At a hearing in August to evaluate the state agency responsible for Texas’ elderly residents, State Sen. Charles Schwertner singled out seven of the 1,200 nursing homes licensed by the Department of Aging and Disability Services.

“These seven facilities are the worst of the worst,” said Schwertner, a Republican from Georgetown. At the hearing, he proposed a “three-strikes” rule that would force the state to close nursing homes found to have the highest-level violations of federal quality standards on three separate days over 24 months.

The department “needs to have this direction from the Legislature that we are serious about protecting our seniors,” said Schwertner, an orthopedic surgeon and chairman of the Senate Health and Human Services Committee. His recommendation emerged from a once-per-decade evaluation of the agency that is stirring arguments about whether the state should do more to supplement federal regulation of the nursing home industry, which in Texas serves nearly 94,000 people. Lawmakers are expected to tackle this issue during the 2015 legislative session.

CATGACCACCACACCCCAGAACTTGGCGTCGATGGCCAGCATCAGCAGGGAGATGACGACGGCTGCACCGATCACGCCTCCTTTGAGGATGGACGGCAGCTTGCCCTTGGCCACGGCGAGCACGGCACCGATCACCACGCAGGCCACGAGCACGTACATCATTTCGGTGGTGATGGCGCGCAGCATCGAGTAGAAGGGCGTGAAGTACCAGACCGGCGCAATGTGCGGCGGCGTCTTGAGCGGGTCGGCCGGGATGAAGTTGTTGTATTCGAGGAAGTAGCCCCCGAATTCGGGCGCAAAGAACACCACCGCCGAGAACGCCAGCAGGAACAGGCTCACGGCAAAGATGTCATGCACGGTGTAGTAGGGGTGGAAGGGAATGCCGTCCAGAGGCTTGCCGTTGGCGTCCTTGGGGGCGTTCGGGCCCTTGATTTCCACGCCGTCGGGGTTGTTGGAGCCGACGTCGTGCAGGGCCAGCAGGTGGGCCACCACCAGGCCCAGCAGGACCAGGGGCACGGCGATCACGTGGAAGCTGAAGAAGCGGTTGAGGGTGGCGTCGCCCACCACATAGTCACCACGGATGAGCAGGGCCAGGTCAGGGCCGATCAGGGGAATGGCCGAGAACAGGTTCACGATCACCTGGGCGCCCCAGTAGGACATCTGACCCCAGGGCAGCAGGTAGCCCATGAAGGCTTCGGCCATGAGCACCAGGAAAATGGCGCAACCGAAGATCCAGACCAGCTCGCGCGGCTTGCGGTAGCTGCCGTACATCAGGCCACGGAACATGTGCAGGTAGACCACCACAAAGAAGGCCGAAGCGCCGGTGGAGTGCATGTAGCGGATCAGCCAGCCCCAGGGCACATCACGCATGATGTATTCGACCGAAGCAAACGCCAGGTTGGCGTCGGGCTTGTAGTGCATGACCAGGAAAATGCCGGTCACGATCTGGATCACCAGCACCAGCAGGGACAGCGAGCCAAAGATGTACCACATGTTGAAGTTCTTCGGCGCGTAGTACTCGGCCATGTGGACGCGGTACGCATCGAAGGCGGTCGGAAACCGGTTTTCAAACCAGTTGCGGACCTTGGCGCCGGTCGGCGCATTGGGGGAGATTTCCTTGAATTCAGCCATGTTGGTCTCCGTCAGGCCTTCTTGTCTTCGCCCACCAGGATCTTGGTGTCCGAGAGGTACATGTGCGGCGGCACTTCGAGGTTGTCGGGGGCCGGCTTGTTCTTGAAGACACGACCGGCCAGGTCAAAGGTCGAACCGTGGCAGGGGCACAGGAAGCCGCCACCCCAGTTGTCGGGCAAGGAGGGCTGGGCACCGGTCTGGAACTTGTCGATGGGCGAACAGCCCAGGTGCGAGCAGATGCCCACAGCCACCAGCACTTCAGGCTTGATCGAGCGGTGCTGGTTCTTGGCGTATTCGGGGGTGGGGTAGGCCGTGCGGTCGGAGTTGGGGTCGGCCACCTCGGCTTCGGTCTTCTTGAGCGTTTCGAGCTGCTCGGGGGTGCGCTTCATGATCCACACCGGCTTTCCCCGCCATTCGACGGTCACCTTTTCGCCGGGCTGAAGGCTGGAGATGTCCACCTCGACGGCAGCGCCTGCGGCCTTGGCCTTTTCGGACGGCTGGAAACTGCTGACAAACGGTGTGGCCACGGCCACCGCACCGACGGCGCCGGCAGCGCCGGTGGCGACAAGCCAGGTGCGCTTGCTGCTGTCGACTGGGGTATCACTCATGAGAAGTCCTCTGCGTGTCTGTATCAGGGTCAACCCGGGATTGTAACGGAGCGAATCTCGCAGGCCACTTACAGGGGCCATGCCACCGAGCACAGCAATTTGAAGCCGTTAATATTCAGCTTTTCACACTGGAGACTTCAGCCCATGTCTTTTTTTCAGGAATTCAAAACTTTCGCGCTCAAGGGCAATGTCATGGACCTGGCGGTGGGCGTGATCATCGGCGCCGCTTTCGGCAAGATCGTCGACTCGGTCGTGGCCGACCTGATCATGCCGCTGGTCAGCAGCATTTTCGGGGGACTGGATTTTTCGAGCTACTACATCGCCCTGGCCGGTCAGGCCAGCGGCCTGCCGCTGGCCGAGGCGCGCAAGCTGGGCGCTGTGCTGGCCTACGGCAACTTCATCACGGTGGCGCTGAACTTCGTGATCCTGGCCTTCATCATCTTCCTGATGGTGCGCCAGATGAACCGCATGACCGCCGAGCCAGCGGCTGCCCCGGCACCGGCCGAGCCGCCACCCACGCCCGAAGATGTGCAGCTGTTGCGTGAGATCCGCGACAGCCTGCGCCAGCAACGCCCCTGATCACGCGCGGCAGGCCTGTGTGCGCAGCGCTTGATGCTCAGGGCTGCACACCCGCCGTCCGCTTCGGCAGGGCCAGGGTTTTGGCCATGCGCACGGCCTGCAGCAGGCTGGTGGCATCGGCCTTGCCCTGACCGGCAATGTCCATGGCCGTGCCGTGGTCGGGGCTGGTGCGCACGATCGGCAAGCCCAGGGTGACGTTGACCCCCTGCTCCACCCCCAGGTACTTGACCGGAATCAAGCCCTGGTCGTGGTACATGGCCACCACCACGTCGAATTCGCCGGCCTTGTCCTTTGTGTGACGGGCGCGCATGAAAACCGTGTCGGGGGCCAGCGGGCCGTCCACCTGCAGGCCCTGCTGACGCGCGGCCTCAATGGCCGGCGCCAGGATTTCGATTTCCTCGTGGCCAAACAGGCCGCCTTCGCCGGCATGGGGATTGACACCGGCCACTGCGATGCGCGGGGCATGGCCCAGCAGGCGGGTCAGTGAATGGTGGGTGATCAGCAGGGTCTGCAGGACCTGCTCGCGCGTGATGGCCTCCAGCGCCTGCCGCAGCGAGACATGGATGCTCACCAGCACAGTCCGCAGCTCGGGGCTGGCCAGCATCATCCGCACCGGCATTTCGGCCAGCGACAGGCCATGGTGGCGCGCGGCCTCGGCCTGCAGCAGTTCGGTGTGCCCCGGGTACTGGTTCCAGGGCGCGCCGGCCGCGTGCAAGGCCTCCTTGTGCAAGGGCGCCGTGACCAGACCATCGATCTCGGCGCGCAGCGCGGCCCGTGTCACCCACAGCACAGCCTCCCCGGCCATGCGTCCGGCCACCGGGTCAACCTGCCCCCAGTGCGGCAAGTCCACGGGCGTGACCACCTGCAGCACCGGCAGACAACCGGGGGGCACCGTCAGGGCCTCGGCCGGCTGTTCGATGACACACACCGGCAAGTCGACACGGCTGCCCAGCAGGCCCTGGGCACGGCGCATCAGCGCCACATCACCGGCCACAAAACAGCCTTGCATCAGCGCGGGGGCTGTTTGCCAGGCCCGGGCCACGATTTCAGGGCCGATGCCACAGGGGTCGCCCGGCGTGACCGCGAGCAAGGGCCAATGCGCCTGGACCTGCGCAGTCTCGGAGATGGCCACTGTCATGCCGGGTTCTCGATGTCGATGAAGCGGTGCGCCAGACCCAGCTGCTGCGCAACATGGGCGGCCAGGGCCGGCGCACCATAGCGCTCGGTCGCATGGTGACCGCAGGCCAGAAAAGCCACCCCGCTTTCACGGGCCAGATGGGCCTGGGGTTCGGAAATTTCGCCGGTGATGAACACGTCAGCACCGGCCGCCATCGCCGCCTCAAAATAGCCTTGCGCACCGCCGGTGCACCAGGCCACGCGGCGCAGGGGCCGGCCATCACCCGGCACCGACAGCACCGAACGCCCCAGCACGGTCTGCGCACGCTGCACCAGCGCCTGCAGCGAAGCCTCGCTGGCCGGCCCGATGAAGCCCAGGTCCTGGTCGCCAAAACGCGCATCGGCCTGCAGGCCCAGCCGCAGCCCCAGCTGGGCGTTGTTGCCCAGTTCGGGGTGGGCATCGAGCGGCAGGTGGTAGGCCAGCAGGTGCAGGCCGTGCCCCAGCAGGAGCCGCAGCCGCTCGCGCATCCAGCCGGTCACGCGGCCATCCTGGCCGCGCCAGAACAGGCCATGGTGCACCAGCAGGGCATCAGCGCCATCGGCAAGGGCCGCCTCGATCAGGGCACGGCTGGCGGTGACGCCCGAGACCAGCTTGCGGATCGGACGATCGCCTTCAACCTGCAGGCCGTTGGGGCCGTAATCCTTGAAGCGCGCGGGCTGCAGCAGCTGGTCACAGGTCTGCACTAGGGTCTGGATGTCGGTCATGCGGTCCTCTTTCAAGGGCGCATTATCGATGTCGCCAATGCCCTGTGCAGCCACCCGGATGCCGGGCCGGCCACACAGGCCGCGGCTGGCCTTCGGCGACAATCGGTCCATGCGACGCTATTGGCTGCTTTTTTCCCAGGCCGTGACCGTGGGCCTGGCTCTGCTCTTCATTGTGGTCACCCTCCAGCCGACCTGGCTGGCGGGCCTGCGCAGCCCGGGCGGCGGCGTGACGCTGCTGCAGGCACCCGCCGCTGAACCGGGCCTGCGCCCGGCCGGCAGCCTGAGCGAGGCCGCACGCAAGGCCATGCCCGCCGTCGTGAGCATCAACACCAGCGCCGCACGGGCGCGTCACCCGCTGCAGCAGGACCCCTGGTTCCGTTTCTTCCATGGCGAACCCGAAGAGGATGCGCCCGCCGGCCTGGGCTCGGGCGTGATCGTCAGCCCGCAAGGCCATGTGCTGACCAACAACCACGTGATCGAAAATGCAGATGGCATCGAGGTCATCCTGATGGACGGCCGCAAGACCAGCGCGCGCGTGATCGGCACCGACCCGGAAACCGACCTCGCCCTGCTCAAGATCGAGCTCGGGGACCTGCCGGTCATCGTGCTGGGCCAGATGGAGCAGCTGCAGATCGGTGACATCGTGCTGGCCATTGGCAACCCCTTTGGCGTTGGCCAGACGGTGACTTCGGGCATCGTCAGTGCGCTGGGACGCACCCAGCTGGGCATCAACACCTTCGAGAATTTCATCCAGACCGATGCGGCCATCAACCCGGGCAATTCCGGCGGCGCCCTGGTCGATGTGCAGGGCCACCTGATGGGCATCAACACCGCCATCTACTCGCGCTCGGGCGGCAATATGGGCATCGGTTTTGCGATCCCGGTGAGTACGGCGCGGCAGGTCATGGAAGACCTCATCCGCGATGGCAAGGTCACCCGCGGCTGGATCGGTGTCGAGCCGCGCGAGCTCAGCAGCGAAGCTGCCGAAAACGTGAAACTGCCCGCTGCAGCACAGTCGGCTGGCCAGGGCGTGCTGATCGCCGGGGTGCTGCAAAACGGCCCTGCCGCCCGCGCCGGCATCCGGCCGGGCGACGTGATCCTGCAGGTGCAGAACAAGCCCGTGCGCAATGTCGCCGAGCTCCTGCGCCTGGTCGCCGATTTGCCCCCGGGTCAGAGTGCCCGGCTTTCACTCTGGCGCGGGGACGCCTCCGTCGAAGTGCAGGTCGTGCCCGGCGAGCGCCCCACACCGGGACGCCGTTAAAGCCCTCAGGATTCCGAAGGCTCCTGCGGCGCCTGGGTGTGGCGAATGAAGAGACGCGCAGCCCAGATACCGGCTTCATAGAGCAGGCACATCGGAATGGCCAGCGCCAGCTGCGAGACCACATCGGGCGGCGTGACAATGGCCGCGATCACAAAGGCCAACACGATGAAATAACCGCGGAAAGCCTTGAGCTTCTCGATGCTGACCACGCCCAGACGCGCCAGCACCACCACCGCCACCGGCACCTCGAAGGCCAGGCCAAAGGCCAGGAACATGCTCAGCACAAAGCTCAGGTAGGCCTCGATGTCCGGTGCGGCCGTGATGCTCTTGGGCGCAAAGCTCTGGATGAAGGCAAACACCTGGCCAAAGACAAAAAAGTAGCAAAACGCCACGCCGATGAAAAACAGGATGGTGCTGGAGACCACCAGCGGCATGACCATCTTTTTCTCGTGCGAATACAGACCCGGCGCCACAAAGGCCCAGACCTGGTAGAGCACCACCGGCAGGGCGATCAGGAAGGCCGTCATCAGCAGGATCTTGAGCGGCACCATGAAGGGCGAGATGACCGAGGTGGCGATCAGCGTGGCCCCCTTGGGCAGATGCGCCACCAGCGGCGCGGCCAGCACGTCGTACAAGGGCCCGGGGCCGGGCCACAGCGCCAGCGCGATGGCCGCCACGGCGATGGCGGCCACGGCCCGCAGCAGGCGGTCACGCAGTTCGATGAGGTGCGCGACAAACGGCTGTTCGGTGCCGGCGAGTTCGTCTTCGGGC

Nursing facilities have been quick to push back against Schwertner’s proposal. “The nursing home sector remains one of the most heavily regulated settings in health care by both state and federal agencies,” said Kevin Warren, president of the Texas Health Care Association, which advocates for the industry. The state already has “authority in the current regulatory framework to identify infractions, impose financial penalties and require facilities to correct violations within the agency’s state and federal oversight responsibilities,” he said.